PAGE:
Part 1 of a 2-part sequence on different aspects of how American society deals with risk:
…we all intuitively understand, even if we can neither articulate nor rationalize the precise placement of the implied ethical boundaries – or are loath to admit to them – that the trade-offs in risky human activity between the potential for loss of human life and the potential for benefit, economic or otherwise, are not as stark and as obvious as the simple and common mantra –that saving human life is always worth any cost – implies.
To be blunt: there is, indeed, some upper bound on how much cost, either in economic benefit or in liberty, represents a fair trade for a statistical human life. And we all personally adjudge where that bound lies, implicitly if not explicitly, many times per day, every day, as a matter of routine. We all take risks and impose risks on others because we think we will reap some economic or physical or emotional or social or moral or spiritual reward from doing so…
There is a legitimate, important, and ongoing debate that we may and should have over where, on the continuum of behavior, the margin lies between prudent risk-taking and reckless disregard. But we must acknowledge that there is a continuum, not a simple border: not all risks are reckless ones and there are costs sufficiently dire, and benefits sufficiently valuable, that they may, indeed, justify the risk of precipitating some generalized and arbitrarily-distributed human suffering in order to forestall or foster them.
For those who have taken the position that no relaxation of the lockdowns should be even contemplated while any significant risk remains, that means accepting and acknowledging that zero risk is an unrealistic and unachievable standard. It means acknowledging that reducing risk for some causes real and consequential harm to others and that, at some point, the harm of incremental gains in risk reduction exceeds the incremental harm of the virus, itself. We can’t live in lockdown forever; and, in the absence of an effective vaccine or a cure, widely deployed to create widespread immunity, the lockdown will, indeed, stretch on forever because there will never be a time when releasing it will seem propitious and wholly safe.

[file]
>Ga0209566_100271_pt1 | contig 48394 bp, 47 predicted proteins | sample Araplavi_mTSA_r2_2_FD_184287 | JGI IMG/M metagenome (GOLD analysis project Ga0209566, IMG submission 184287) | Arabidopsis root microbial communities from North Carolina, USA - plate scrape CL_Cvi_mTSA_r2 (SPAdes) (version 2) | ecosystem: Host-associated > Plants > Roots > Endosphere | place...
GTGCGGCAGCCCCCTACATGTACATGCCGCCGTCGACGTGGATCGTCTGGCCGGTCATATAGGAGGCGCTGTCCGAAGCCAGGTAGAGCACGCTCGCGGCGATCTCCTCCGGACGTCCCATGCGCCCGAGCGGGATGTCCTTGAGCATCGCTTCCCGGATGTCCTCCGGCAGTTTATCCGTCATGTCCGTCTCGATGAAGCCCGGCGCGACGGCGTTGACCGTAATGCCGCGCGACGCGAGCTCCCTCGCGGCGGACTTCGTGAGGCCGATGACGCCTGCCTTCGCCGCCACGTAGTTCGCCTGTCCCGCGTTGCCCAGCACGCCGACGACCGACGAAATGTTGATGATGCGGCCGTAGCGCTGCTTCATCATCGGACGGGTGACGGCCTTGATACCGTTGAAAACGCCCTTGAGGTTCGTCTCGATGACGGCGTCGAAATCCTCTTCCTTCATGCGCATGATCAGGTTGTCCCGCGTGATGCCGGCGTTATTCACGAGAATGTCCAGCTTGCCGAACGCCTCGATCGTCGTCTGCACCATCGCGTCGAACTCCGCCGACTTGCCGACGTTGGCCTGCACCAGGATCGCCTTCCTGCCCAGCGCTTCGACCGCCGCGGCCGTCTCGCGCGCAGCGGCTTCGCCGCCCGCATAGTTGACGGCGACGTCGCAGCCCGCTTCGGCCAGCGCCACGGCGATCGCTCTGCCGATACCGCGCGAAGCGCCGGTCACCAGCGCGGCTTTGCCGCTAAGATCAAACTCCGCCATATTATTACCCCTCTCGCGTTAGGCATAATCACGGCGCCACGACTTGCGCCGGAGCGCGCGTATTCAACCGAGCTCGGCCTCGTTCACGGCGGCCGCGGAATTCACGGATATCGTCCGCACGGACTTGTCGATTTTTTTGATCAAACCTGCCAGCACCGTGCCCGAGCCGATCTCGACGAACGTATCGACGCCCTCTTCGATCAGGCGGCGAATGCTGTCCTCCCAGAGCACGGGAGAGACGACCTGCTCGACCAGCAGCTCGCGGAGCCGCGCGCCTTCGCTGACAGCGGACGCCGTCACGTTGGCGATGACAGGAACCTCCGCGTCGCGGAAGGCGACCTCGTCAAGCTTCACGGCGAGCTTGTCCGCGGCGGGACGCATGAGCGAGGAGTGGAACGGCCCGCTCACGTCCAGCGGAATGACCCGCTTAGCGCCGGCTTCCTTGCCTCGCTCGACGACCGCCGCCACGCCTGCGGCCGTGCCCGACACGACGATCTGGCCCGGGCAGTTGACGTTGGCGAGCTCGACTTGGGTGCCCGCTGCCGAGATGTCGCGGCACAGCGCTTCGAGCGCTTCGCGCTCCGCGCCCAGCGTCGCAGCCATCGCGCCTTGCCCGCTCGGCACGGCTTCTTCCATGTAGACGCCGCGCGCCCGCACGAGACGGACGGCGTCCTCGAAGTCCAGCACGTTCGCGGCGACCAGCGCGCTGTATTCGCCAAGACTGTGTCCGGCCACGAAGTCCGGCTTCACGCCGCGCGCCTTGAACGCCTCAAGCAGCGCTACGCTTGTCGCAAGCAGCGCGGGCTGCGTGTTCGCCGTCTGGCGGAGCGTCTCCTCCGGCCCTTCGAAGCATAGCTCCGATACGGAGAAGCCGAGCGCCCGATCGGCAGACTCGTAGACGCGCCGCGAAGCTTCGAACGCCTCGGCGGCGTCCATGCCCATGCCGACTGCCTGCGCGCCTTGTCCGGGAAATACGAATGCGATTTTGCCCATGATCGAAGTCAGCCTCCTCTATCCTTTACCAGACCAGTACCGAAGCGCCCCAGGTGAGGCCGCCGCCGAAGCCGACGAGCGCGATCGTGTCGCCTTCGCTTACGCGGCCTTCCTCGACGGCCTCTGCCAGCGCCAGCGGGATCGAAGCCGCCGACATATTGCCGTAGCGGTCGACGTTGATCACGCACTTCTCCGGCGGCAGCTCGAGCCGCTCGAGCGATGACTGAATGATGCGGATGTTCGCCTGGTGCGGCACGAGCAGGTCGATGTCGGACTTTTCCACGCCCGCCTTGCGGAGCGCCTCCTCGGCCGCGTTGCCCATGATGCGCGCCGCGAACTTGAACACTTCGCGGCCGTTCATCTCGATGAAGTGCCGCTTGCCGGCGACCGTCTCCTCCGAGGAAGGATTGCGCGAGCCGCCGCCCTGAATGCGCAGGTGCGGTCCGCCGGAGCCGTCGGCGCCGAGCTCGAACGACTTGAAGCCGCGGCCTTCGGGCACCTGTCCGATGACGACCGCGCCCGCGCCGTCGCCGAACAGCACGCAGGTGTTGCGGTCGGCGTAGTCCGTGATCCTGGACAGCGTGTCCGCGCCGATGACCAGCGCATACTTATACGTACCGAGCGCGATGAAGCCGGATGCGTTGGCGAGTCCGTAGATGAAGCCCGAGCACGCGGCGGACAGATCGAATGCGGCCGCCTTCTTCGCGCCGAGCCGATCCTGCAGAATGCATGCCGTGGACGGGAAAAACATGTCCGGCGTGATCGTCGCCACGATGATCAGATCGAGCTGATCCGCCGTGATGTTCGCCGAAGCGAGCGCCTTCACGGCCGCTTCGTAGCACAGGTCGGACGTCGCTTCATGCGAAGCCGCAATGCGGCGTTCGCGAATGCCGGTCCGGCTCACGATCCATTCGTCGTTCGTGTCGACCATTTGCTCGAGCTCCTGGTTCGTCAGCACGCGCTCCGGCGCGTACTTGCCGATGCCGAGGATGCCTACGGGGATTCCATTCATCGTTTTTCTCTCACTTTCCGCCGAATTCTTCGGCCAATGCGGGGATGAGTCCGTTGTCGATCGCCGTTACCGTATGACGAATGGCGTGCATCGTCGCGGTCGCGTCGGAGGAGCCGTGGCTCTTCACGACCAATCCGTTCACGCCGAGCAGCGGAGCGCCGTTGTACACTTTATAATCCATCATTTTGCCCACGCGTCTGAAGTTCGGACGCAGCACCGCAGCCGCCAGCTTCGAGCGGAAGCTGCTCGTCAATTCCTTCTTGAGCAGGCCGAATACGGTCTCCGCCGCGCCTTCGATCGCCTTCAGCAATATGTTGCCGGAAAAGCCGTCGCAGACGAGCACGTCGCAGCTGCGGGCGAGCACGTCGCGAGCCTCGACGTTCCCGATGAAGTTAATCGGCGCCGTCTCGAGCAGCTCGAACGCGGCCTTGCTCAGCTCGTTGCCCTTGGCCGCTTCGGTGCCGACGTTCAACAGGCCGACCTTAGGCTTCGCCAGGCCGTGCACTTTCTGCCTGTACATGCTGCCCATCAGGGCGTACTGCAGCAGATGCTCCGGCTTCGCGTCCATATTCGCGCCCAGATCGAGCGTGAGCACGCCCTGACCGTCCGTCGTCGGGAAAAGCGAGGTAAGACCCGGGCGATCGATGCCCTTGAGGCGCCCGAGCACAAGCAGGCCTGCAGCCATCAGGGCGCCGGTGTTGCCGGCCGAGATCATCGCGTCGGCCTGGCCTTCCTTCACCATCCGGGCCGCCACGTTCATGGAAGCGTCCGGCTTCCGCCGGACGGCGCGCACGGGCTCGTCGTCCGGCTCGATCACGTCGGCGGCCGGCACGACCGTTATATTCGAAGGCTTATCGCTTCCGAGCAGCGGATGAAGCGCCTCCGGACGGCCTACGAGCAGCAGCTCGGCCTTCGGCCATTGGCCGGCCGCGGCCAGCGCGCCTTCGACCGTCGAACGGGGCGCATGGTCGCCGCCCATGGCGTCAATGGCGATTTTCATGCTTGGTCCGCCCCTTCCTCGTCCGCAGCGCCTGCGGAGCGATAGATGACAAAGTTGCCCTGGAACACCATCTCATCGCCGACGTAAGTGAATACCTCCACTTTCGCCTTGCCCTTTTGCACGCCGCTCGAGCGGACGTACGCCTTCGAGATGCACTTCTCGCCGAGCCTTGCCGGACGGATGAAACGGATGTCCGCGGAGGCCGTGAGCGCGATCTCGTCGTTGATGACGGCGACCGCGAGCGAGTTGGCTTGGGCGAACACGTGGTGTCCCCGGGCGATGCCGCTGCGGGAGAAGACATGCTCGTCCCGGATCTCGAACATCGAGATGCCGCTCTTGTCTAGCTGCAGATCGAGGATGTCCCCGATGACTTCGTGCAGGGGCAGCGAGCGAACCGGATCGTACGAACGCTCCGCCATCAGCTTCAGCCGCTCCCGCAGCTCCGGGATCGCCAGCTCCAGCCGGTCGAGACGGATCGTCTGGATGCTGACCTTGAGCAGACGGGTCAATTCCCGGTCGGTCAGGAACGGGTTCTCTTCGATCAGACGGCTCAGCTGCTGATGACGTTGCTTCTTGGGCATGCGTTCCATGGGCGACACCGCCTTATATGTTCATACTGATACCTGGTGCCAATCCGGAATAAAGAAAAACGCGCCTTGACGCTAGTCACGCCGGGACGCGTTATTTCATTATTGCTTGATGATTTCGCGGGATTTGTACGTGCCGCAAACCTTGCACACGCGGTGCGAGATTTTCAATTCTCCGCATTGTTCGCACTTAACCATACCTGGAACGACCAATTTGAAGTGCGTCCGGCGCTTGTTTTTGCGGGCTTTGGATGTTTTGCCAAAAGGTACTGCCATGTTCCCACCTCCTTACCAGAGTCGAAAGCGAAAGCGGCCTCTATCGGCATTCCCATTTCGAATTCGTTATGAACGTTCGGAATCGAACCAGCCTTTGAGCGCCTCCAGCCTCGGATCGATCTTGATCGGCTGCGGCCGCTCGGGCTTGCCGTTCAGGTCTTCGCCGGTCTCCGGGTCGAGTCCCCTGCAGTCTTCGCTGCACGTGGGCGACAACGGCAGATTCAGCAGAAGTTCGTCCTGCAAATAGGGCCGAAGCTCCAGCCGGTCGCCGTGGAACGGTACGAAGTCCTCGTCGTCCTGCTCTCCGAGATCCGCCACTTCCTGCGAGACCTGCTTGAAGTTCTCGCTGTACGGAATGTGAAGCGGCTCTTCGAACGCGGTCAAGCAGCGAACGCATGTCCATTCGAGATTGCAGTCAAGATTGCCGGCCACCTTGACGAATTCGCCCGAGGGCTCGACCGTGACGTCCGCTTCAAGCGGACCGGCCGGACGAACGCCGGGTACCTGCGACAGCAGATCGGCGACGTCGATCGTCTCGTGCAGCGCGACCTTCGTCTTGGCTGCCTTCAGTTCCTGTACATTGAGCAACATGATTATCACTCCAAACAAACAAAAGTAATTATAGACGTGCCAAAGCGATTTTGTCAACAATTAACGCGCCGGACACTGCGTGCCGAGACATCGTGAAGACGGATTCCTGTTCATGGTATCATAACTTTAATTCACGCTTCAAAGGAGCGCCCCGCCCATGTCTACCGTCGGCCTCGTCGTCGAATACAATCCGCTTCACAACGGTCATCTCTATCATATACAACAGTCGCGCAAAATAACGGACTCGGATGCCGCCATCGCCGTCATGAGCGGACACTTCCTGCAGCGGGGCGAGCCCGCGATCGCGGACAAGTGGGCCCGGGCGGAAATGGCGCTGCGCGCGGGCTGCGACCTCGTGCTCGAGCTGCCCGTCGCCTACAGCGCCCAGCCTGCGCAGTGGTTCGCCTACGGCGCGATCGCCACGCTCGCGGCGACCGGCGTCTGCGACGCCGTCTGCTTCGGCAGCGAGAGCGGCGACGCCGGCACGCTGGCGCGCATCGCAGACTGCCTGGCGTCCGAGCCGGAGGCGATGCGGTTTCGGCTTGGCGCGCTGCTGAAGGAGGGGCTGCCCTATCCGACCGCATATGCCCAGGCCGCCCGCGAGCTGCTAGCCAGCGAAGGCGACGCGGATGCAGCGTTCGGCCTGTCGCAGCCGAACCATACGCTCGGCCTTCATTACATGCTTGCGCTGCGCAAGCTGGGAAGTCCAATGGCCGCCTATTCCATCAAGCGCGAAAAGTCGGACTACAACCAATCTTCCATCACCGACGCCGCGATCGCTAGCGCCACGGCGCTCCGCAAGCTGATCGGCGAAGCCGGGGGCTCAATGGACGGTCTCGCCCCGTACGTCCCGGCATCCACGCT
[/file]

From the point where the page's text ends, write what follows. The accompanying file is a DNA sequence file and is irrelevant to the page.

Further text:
For those who have been advocating for a quick and complete re-opening – and especially for those actively protesting the imposition of various modest public safety measures like the wearing of masks – that means accepting that we all have responsibilities commensurate with the rights we so self-righteously defend. What we do affects the community. Yes, we have the personal right to accept a risk of catching the virus in pursuit of some other reward. But, assuming risks for yourself – by exposing yourself to disease carriers – and imposing risks on others – by carrying the disease to them despite their own best precautions – are two very different acts and should fairly be judged by different criteria, the latter more stringent than the former. Whether you like it or not, in a world of pandemic you have a moral responsibility to protect others against the possibility of your own contagion. If you cannot willingly and diligently assume that responsibility, then your moral claim to a “right” to be free of restraint is little more than a hollow defense of self-indulgence.
And for all of us, that means taking each other’s concerns seriously, with empathy rather than with contempt. The pain people are expressing is real, not imagined. What you find comforting, others may find distressing. What you find to be reasonable precaution others may experience as destructive overreaction. Neither side may or should presume they hold a monopoly on truth or on wisdom. We are, indeed, in this together because this is a contagion. But that doesn’t mean we all experience that contagion in the same way or bear its burdens in the same forms or to the same degree. The fact that someone disagrees with your value judgements about those burdens means they and their circumstance are different than you and yours. It doesn’t mean they are right. But, it also doesn’t mean they are wrong.Continue reading